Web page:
Thousands of people across Georgia spent Thanksgiving weekend casting ballots as early voting for the Dec. 6 U.S. Senate runoff between Sen. Raphael Warnock and Republican challenger Herschel Walker kicked off.
According to data from the Georgia Secretary of State's office, more than 181,000 voters across the Peach State already cast their ballots on Saturday and Sunday – and those figures shattered records across the state, officials said.
Per Gabriel Sterling, the chief operating officer in the Georgia Secretary of State's office, nearly 87,000 voters turned out on Sunday, which was 130% higher than the previous Sunday record of 37,785 set during the 2020 presidential election; Warnock's campaign manager, Quentin Fulks, claimed that the turnout on Sunday in Georgia was higher than any single sunday in the 2022 general election, the 2021 runoff, the 2020 presidential election and the 2018 election.
Of those who have already cast their ballots, more than 84,000 votes, or 46.3%, were Black, and more than 103,000, or 57.2%, were female. While older voters led the way – voters 55-60 cast nearly 23,000 votes, accounting for 12.6% of turnout, followed closely by 60-65 with 12.4% of turnout at 22,463 votes – young voters showed impressive turnout so far: Voters 18-24 accounted for roughly 10% of the total turnout, around 18,000 votes.
Early voting kicked off Saturday thanks to a lawsuit brought by Warnock that challenged a state law which said that early voting could not take place on a Saturday following a holiday on a Thursday or Friday. A state judge sided with Warnock, determining that the law did not apply to a runoff election, and the decision was upheld by a state appeals court.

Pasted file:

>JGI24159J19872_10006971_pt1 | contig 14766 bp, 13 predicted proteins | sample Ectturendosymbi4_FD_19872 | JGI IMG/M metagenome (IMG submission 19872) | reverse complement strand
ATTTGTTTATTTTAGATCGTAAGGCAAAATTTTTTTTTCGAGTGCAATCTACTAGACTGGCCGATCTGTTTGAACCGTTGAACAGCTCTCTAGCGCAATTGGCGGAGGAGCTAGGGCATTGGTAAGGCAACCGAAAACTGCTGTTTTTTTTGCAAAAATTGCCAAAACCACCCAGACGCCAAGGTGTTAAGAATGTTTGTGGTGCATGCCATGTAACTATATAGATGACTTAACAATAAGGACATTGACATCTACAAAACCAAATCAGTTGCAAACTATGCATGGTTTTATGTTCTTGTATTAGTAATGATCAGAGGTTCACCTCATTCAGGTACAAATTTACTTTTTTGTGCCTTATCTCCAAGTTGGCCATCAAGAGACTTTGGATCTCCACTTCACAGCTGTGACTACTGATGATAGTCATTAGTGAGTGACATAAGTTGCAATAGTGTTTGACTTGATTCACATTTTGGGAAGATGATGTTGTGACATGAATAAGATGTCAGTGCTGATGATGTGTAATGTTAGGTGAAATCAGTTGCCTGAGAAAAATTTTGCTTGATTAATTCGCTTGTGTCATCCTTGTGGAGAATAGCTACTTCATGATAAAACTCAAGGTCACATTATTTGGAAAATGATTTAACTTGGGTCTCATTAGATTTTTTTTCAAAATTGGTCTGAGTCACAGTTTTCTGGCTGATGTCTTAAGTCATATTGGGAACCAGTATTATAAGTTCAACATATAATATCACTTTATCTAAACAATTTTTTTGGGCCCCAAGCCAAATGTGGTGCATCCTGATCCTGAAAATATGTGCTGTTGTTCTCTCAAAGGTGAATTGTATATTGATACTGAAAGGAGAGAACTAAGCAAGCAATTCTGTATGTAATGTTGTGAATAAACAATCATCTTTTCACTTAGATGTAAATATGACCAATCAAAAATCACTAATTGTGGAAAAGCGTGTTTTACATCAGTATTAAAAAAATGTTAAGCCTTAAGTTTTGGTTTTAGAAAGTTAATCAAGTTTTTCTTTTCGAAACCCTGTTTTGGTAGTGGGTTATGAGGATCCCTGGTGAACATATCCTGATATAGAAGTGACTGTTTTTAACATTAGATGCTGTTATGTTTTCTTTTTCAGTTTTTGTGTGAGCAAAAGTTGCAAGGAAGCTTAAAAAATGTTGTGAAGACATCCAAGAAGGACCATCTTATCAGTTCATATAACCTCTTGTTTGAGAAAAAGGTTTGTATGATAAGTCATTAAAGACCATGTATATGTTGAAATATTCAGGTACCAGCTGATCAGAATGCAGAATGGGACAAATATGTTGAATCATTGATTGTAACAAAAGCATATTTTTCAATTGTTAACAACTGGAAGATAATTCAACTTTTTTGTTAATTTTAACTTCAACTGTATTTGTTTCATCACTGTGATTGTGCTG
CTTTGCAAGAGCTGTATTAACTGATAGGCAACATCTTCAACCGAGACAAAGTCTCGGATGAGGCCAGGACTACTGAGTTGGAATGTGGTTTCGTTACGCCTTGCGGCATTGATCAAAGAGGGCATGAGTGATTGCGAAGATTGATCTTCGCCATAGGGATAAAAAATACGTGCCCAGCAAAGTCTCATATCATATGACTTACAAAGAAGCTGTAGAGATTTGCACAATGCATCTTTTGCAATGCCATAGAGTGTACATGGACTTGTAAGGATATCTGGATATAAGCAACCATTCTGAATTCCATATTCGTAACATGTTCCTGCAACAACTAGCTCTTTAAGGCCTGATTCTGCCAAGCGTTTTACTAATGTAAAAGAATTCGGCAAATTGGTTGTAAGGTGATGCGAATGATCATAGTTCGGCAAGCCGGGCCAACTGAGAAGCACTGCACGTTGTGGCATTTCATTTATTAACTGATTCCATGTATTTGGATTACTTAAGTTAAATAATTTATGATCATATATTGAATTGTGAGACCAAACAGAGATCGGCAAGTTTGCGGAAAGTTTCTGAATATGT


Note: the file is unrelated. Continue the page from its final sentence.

Georgia voters – who have cast ballots for this U.S. Senate seat four times in the last two years – waited hours in line to vote over the weekend. One such voter was Sen. Warnock, who called it an "honor" to be able to cast a ballot for himself, according to reporters.
"What an honor to be able to vote for yourself," Warnock said after casting his ballot. "To have the people of your state to say, 'We'd like for you to represent us in high office We trust you to look out for our families. We trust you to be thinking about our children, and about our grandmothers and grandfathers.' That's a high honor for anybody."
Warnock led Walker by roughly 37,000 votes in the general election earlier this month, but the race headed to a runoff under Georgia law after neither candidate received a majority of the vote.
Warnock's win in the Jan. 2021 runoff gave Democrats the majority in the 50-50 Senate, which proved crucial to enacting President Joe Biden's legislative agenda, thanks to Vice President Kamala Harris' tiebreaking vote. Democrats are hoping that Warnock, the first Black senator picked by Georgia voters, can secure a full six-year term, which would give them a 51-vote majority in the chamber and break the deadlock.
It would also give Democrats majorities in Senate committees, which would give them an advantage in moving legislation and nominations for federal judges and Cabinet members out of committee faster.